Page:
Every day offers an opportunity to either grow closer to God or to give into the temptation to sin. This battleground and interior journey is full of passions, feelings, and emotions – and there’s nothing wrong with that. After all, passions give us our energy and life purpose.
It’s impossible to look a the lives of the saints and find a single saint who didn’t live passionately. We read about Augustine’s passionate conversion, and Saint Francis’ passion for the poor. Saint Gianna’s passion for life allowed her to sacrifice her life for that of her child. The children at Fatima passionately fought for the cause of Our Lady. All the saints that we venerate as Catholics knew their mission and passionately strove to fulfill it.
So just what are the passions? And why do we need to control them?
There are 11 passions total: love, hatred, desire, aversion, joy, sorrow, hope, courage, despair, fear, and anger. If you want to strive for perfection in the moral life this Lent, and be truly happy, you have to harness your passions. Want to learn more? Here are five facts about the passions to help you learn more about gaining control of them in your interior life.
1. Passions are Switzerland
When it comes to morality, the passions are neither good or evil in and of themselves. They are “morally qualified only to the extent that they effectively engage reason and will,” the Catechism tells us.
So love, hatred, sorrow, hope, and the rest of the passions are not good or bad by themselves. It is our will and actions that define their morality. The problem comes from the disordered nature of the passions. If you let them, the passions will devolve into interior warfare.
The saints have written about the neutrality of the passions. In the Summa Theologica, Thomas Aquinas addresses the neutrality of the passions. He suggests that when thought of in themselves, secundum se, the passions are morally neutral. Another Doctor of the Church, Saint Augustine, once said, “They [the passions] are evil if our love is evil; good if our love is good.”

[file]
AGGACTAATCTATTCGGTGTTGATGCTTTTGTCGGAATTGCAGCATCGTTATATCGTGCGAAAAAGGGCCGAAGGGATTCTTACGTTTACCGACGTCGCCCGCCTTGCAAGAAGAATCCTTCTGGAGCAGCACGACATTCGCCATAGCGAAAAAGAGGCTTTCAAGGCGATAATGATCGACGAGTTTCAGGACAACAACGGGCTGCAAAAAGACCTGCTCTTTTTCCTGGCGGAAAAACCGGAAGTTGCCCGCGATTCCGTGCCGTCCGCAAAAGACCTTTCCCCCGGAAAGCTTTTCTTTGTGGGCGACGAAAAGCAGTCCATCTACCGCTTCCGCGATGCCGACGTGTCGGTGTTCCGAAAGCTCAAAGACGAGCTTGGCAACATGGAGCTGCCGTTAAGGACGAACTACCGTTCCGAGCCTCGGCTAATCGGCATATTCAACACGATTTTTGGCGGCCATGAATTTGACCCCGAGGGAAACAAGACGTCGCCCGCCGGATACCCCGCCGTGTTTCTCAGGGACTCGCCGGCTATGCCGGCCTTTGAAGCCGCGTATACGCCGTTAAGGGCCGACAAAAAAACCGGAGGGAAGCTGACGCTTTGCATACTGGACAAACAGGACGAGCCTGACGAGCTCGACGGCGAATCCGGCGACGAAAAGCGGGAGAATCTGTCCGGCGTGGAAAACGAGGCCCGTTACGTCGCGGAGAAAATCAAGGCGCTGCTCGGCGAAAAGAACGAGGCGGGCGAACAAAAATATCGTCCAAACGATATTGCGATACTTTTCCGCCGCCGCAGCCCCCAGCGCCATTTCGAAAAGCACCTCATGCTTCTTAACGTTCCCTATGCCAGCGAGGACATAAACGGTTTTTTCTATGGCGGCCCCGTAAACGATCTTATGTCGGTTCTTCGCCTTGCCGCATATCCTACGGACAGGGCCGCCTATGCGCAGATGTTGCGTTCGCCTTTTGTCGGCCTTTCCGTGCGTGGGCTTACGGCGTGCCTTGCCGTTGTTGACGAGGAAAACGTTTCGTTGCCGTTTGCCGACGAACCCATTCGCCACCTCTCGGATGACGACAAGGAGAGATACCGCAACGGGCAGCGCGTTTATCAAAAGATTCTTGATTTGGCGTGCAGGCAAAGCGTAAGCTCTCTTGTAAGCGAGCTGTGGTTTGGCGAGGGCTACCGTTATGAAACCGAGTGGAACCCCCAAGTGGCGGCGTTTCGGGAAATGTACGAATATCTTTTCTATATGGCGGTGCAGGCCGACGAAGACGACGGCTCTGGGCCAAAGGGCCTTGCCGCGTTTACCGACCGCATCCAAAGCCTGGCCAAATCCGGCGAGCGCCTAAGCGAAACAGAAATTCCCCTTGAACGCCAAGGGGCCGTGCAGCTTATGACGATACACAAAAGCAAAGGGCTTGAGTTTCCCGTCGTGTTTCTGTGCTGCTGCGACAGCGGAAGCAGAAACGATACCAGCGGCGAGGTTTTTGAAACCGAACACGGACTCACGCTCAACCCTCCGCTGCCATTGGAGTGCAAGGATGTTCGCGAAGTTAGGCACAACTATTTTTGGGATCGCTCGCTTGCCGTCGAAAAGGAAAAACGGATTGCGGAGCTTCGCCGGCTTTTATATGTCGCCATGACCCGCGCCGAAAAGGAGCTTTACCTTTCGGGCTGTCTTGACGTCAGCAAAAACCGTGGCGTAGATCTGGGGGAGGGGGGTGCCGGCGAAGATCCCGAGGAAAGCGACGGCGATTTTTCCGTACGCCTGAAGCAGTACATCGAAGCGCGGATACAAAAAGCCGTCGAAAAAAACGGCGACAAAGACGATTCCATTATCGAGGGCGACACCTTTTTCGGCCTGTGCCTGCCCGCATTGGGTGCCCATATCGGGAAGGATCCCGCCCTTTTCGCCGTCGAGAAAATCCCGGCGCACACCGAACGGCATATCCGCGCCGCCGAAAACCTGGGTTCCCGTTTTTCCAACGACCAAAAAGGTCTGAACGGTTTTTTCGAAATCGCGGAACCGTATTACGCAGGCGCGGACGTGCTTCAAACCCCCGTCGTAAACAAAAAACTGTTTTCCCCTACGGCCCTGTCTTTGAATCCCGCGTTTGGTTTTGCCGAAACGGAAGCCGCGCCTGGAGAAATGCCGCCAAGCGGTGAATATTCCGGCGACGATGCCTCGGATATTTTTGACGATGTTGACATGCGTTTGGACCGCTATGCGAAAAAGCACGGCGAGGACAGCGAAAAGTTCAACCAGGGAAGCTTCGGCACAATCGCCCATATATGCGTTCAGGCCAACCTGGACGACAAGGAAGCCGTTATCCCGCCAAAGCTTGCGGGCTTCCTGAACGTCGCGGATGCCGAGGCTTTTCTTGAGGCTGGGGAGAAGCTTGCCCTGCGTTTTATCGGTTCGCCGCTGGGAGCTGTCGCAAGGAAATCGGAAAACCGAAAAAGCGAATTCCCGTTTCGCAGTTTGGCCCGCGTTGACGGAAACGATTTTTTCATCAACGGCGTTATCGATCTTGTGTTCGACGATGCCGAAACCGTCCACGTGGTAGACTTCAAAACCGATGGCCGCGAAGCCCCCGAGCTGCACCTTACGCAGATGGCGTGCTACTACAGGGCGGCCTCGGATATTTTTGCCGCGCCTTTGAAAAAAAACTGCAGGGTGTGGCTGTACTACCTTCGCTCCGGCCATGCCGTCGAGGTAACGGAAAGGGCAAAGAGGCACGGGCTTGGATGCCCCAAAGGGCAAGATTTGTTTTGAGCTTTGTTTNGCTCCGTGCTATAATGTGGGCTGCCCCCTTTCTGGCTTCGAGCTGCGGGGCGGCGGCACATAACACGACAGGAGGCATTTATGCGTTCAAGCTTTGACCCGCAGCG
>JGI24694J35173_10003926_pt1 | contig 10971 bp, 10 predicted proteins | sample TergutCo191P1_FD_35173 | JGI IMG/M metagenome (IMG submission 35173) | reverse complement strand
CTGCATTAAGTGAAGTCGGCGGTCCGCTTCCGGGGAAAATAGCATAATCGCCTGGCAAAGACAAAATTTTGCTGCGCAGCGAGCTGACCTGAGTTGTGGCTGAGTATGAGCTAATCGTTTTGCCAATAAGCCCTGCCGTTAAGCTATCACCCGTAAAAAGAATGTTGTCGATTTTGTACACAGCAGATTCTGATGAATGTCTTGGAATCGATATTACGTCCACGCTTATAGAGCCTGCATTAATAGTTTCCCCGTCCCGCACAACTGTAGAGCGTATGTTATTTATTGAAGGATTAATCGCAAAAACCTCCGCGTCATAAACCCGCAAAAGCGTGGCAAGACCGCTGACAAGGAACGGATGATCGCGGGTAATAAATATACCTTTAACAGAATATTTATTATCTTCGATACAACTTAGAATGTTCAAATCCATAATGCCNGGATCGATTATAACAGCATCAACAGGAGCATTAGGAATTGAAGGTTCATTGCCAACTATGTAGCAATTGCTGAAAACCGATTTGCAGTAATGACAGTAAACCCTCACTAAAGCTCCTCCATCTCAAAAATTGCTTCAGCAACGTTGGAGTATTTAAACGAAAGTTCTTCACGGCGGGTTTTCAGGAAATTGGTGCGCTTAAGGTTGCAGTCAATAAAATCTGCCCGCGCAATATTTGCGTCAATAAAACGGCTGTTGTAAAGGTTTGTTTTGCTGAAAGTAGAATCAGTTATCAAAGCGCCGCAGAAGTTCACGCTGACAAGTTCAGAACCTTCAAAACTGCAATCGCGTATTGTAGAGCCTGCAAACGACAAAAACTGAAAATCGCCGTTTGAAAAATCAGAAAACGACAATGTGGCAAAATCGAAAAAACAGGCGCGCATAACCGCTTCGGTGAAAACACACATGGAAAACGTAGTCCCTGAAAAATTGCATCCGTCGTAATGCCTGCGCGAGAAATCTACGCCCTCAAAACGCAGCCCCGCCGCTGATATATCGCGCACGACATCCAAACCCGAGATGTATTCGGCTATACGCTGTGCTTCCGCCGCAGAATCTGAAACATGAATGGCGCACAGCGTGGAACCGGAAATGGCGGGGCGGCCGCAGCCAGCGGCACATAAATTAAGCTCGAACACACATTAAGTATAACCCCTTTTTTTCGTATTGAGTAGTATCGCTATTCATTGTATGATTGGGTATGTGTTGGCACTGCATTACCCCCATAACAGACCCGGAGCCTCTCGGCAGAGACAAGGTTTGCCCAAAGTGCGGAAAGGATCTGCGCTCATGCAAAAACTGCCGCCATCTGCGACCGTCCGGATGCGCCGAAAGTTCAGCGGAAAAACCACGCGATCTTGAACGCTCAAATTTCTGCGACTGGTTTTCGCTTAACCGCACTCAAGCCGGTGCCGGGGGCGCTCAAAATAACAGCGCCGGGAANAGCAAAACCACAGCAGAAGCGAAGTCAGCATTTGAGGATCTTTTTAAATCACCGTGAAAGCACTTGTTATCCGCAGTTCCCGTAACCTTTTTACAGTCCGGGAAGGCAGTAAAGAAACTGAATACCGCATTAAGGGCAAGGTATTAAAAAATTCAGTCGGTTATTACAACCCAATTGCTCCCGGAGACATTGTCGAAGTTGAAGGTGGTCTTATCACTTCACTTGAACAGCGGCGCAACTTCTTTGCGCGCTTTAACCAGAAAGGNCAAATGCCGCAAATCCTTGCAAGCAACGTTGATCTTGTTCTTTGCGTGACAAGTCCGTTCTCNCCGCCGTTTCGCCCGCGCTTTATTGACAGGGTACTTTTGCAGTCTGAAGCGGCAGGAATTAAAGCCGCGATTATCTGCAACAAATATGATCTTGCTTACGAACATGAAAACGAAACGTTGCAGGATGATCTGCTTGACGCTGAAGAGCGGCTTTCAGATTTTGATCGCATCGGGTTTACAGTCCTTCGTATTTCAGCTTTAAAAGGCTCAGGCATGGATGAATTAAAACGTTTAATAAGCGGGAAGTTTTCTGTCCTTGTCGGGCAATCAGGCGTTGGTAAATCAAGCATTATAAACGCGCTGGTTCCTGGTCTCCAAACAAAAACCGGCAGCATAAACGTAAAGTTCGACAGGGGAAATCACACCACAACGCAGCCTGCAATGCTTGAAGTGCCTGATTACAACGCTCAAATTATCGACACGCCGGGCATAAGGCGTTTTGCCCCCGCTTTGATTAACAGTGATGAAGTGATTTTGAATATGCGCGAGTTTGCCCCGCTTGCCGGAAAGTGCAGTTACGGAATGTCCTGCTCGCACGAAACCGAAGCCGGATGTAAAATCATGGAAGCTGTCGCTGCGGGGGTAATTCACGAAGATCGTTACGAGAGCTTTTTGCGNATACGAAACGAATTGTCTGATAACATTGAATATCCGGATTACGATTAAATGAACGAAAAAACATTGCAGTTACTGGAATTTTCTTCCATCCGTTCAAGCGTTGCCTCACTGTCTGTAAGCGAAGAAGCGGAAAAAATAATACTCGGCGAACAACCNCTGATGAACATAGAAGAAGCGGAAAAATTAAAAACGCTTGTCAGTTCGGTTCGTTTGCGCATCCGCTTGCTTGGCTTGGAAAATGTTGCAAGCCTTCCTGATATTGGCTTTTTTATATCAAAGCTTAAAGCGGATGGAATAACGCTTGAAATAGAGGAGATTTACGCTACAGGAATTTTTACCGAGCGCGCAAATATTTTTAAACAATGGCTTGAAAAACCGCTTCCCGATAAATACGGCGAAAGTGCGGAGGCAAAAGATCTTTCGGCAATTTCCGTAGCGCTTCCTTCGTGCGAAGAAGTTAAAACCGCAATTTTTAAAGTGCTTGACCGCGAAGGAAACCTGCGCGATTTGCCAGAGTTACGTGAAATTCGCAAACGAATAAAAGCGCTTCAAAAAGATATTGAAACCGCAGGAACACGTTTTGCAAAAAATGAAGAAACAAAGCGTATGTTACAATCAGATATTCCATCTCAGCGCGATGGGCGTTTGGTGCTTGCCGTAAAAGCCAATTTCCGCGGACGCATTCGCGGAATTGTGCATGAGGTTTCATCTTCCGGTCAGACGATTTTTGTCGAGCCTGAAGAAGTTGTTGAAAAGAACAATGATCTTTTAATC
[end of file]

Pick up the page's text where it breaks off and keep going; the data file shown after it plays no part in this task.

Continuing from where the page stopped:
2. Harnessing our passions leads to perfection in the moral life
A classic analogy when it comes to exploring the passions is Plato’s story of a man being pulled along in a chariot by two horses. The horses are full of passion and life, but they’re at constant war with each other. The horses pull in opposite directions, and the man driving the chariot attempts to control them. Reason (the mind) is the charioteer. It is his job to have a vision for the passions and to harness them to work with his vision. The charioteer doesn’t ignore the horses (the passions), but instead he harnesses them. Together they can work towards a common good.
As Christians, we’re called to harness our passions and integrate them into God’s will for our lives.
“You want to destroy yourself?” asked Bishop Robert Barron, “Cling to your warring emotions. They will devour you. Do you want to save yourself? Hook those passions on to the infinite purposes of God. You’ll find yourself elevated, transfigured, enlightened, and pressed in the direction of sanctity. You will save your life.”